Here's a review that details their sound with different amp types. http://dagogo.com/gemme-audio-tanto-floorstanding-speaker-review
If you like the B&W house sound, new CM9s or used 805Ds are right at your $3K price point.
I picked up a clean used pair of 805Ds and they work great with classical and jazz. Not the ultimate in bass, but the bass is still surprisingly good.
Thank you one and all, many ideas I never would have thought of.
GoldenEar Triton 2 or 3. Triton 2 is $3K, but for 13x17 room the Triton 3 at $2K/pair should be plenty.
Both have the advantage of a gain-adjustable built-in powered sub in each column, making it much easier to match the speaker to the size of the room.
These are true full-range speakers with lots of dynamics, making them excellent for classical. The tweeter is clear and sweet with no ringing or overshoot, so they're great on strings, triangle, and other percussion with very high overtones. Both speakers reach into the 20's and can play loud, so they're also good choices for large scale 20th century orchestral works such as Holst, Vaughan Williams, Stravinsky, and the other Russians.
Thanks for the mention, Richardyc! Basically my game plan is to start out with good prosound drivers and then thoroughly beat them into submission. The prosound part = good dynamics & good efficiency. The beating into submission part = smoother sound than you'd normally expect from prosound drivers. I'm not the only one doing this of course, nor is this the only viable option by any means, but imo it's a contender if dynamics are high on the list of priorities.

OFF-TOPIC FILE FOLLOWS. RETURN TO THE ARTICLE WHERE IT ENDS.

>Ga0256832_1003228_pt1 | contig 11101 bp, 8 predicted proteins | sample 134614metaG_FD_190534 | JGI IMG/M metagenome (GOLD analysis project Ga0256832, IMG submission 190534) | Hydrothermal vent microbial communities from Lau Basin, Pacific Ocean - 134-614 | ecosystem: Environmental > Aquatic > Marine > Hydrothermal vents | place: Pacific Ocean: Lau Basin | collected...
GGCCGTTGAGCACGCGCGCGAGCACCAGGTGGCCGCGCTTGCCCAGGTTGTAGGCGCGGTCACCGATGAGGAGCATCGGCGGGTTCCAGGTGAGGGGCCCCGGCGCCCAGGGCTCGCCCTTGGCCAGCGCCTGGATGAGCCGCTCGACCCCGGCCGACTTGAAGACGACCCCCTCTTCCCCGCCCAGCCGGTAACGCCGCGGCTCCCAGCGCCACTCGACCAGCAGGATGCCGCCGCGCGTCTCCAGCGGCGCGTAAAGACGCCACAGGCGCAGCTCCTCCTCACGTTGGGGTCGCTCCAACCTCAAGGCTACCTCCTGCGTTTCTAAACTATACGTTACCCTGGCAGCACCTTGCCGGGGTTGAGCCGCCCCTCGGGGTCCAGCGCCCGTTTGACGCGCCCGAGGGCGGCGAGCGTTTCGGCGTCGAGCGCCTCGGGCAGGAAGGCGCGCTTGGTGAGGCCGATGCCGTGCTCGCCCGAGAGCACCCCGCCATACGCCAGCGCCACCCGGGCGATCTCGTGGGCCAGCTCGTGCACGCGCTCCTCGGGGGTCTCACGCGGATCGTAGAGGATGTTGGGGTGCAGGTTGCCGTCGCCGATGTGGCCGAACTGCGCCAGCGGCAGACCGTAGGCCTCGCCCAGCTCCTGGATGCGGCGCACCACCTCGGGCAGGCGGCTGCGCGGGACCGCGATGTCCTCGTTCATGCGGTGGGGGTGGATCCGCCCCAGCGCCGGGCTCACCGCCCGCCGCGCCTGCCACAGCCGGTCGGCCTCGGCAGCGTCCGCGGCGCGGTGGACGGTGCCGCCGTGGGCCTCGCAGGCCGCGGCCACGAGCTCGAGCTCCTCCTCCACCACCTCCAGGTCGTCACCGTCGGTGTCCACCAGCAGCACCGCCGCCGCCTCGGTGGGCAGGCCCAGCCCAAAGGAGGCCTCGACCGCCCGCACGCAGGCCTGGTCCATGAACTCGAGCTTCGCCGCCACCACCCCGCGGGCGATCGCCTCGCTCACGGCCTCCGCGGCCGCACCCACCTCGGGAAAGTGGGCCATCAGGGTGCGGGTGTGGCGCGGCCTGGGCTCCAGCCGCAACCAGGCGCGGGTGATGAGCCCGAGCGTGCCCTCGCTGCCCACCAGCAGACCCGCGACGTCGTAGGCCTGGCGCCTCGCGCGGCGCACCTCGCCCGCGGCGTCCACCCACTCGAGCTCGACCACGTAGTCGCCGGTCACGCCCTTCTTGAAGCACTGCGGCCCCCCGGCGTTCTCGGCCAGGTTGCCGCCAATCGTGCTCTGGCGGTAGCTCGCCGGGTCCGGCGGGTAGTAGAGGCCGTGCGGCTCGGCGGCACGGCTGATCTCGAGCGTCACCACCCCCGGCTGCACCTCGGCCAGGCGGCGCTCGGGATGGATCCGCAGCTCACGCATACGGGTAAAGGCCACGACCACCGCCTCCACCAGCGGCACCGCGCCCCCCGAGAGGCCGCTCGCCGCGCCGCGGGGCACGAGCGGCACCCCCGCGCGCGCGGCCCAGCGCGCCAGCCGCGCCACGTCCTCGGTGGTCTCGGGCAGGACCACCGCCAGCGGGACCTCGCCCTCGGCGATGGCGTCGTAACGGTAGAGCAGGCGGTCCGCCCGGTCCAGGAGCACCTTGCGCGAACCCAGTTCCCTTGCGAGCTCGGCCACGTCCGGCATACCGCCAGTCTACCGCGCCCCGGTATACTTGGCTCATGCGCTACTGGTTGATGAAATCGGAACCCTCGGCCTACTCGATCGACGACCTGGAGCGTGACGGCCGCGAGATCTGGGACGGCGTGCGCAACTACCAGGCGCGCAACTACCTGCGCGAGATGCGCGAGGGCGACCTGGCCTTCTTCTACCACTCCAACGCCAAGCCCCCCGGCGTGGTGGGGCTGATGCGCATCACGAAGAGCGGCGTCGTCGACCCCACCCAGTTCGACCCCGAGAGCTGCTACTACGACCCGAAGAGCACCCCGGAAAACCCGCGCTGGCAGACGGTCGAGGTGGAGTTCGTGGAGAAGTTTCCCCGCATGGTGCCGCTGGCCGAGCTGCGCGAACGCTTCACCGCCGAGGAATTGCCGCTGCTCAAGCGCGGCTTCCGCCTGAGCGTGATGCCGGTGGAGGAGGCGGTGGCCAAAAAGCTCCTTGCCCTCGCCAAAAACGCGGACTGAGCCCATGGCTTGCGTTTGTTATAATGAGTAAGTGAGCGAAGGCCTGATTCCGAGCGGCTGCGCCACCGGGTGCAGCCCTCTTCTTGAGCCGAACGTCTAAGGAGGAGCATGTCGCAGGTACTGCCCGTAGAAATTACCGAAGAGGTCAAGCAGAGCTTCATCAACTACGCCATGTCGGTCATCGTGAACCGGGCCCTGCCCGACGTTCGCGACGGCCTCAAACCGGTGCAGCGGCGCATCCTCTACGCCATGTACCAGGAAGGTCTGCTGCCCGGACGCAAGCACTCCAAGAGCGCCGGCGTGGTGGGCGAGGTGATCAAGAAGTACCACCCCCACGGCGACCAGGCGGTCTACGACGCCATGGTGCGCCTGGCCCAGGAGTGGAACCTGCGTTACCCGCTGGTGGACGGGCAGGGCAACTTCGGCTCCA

shubert how about Zu speakers. As I recall they have a couple options in your price range that are near 100db/w
Another speaker worth considering is the horn-based Tyler Acoustic speaker. It is reasonably efficient and has pretty good dynamics. The sound holds up well even at lower volume levels (very important for classical music in particular because of the wide dynamic range of the music).
I had to downsize from big speakers. I also listen to classical only. Consider the Kef Q900(91db)for $1798 a pair. VERY nice.
Two other possibilities:
1. Merlin VSMs although older models are supposedly not as suited to SS as the newest iteration;
2. Somewhat older Hornings if you look hard enough and shop carefully.
Caveat- Have not heard either w SS electronics.
Thanks Opus88, Q900 is on my short list, always liked KEF.
Keep reading Q900's are great but that R 900's are world beaters-LOL.
FWIW, of all the speakers I ever heard, which in 40 yrs audiopiling is a few, the ones that I liked the best were Hales Transcendence , but of course they are all old now
and as I am too, I could never manhandle those 150 lb pups anyway(sob) .